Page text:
Week 1, Friday Lecture Outline
- I. A tale of two navies
- II. Some lessons about learning
- III. Is the University of Michigan building galleys?
- 13th and 14th centuries: Mediterranean empires
- rise of Venice and Genoa as trading and naval powers
- e.g., the travels of Marco Polo (1275-1292)
- 15th and 16th centuries: Atlantic empires
- rise of England and Holland as trading and naval powers
- e.g., Drake's circumnavigation (1580-81)
- Built around the galley
- Ideal for battles won by ramming and boarding
- Well-suited to calm and flat waters
- Built around the caravel and galleon
- Ideal for battles won through superior firepower
- Well-suited to high waves and rough weather
- Late 1500s - Holland chases Portugal from the East Indies
- 1588 - England defeats the Spanish Armada
- 1616 - Venetians saved from Spain by England and Holland
- Not bound by tradition
- Scarce resources
- Capacity for borrowing profitable ideas
- Constant observation, inquiry, and experimentation
- The role of direct experience:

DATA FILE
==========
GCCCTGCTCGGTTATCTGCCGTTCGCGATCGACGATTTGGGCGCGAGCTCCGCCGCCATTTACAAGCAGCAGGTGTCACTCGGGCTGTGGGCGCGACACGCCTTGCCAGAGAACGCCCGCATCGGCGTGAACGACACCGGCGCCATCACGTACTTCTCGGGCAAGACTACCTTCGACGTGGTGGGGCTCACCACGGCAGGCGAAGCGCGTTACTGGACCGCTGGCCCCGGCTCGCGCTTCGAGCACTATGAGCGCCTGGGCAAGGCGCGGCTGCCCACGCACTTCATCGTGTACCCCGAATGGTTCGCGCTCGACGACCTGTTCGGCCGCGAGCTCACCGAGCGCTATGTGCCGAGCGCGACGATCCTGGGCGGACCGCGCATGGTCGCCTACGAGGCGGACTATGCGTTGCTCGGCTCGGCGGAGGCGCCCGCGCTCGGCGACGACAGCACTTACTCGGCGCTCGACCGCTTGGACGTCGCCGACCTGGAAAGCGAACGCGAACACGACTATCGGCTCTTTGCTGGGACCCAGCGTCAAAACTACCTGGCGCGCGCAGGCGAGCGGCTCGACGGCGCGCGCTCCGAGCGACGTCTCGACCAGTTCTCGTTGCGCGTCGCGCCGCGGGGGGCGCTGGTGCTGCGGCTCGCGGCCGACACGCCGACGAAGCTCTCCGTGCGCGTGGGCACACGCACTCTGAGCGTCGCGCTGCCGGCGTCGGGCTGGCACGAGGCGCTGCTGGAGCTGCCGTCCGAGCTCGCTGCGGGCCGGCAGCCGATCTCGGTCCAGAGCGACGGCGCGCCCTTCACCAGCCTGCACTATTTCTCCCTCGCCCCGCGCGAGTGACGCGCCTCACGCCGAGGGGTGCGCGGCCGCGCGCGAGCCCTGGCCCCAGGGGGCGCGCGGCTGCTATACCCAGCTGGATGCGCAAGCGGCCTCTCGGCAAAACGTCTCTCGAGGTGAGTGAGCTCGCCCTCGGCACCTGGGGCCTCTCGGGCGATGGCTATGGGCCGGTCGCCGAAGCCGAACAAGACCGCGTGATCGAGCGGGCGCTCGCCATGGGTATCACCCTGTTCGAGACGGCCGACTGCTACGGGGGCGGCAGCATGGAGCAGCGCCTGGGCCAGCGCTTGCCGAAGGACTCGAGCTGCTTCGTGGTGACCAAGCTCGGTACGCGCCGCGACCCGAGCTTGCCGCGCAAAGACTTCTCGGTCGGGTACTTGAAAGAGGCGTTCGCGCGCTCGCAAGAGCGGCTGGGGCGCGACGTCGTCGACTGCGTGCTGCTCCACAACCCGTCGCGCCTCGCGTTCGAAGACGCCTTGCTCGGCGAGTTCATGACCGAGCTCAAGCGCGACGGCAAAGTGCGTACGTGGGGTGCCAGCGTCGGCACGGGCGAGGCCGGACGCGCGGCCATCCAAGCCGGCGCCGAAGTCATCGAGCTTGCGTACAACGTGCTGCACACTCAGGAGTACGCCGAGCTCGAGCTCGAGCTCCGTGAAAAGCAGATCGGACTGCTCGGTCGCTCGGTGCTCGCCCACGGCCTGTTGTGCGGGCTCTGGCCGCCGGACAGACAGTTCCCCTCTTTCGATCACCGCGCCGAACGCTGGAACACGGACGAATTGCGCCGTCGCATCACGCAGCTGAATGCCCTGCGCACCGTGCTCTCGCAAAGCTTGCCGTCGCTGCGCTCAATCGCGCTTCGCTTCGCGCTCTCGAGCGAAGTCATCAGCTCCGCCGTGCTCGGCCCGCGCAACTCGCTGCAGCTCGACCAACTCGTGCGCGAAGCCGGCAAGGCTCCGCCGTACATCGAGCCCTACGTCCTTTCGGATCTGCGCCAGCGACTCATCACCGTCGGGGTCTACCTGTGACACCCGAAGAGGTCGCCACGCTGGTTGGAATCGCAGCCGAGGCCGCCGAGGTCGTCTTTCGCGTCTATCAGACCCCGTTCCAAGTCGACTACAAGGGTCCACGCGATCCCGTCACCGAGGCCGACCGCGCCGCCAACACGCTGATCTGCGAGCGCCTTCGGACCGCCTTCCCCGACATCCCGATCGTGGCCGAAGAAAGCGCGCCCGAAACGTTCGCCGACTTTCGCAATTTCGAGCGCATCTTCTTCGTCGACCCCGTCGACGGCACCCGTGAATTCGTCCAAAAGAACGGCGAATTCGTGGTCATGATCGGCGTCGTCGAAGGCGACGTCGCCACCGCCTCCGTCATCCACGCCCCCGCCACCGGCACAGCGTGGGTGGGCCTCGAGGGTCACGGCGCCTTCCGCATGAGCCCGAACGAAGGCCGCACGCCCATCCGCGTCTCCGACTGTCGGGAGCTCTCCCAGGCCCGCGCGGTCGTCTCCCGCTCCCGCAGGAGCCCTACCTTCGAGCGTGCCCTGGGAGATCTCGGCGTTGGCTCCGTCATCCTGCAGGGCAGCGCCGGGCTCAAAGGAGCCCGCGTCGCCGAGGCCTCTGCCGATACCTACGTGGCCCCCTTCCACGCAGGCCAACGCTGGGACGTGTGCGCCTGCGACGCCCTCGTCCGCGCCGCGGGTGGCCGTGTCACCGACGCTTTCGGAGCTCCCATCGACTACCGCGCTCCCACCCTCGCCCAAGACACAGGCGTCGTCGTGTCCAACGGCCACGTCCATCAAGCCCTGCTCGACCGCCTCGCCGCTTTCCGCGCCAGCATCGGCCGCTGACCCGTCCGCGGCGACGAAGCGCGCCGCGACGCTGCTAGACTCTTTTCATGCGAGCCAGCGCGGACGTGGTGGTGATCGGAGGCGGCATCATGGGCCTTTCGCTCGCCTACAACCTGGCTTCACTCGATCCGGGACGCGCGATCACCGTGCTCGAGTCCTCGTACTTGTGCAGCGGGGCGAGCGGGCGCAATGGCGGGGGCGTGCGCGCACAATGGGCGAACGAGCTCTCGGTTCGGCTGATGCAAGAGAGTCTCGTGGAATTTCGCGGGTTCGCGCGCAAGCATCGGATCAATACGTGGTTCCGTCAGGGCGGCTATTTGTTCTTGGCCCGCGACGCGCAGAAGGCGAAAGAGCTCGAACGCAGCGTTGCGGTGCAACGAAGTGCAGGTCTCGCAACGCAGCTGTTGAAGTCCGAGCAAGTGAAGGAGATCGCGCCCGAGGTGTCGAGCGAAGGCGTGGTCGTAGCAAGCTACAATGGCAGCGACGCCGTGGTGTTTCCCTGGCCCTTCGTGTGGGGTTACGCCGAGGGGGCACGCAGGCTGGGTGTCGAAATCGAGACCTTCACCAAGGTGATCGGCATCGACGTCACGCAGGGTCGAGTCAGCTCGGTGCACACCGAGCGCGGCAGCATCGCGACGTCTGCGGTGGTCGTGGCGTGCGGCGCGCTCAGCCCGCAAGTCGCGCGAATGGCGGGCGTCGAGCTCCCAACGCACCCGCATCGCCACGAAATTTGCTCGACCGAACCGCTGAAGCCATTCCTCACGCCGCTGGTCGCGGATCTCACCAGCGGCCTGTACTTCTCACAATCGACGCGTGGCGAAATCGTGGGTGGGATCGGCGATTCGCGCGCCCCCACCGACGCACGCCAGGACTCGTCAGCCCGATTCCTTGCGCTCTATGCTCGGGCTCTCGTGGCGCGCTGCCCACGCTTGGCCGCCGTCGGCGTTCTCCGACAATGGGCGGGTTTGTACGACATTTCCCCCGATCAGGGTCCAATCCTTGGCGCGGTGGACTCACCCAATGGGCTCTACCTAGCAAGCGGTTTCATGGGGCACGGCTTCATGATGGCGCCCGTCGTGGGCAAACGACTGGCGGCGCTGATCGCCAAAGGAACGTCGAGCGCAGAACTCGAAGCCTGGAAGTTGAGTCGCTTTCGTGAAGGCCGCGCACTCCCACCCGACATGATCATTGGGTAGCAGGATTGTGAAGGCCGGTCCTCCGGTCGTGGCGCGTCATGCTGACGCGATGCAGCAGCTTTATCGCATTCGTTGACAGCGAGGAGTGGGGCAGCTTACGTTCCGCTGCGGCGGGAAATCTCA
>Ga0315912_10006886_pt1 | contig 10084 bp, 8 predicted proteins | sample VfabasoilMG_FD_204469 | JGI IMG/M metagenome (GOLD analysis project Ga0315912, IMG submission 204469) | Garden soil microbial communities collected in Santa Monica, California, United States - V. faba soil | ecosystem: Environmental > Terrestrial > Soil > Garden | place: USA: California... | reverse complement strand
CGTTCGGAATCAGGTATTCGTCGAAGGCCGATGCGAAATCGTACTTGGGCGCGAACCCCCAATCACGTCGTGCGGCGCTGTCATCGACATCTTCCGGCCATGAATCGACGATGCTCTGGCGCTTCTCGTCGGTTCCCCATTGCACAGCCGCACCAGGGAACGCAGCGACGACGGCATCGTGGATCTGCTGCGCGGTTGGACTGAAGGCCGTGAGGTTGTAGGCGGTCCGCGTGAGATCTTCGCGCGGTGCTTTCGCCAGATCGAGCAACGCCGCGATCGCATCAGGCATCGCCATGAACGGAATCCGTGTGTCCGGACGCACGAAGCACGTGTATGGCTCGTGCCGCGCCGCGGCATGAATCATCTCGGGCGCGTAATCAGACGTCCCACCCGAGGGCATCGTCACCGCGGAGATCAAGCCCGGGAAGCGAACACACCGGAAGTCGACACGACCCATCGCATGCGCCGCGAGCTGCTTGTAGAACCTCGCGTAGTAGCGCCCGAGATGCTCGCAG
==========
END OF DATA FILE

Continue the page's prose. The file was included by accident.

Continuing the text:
- competency traps - favorable performance with inferior technologies reduces
experience with superior technologies
- The role of others' experience:
- diffusion of ideas - maintaining the networks and connections that may
provide exposure to innovations
- The role of experimentation:
- variation in failure rate - success is the enemy of risk-taking, therefore
induce ambiguity independent of performance
- What are the UM's competency traps?
- Is the UM open to diffusion of ideas?
- In what ways does the UM create variation in failure rates?
- Competency trap:
- MTS - ten years ahead of its time, now obsolete - UM has negligible
experience with distributed computing
- Diffusion of ideas:
- travel budgets - generous funding to visit other places and see how others
- Variation in failure rates:
- vague goals - M-Quality deliberately underspecified?
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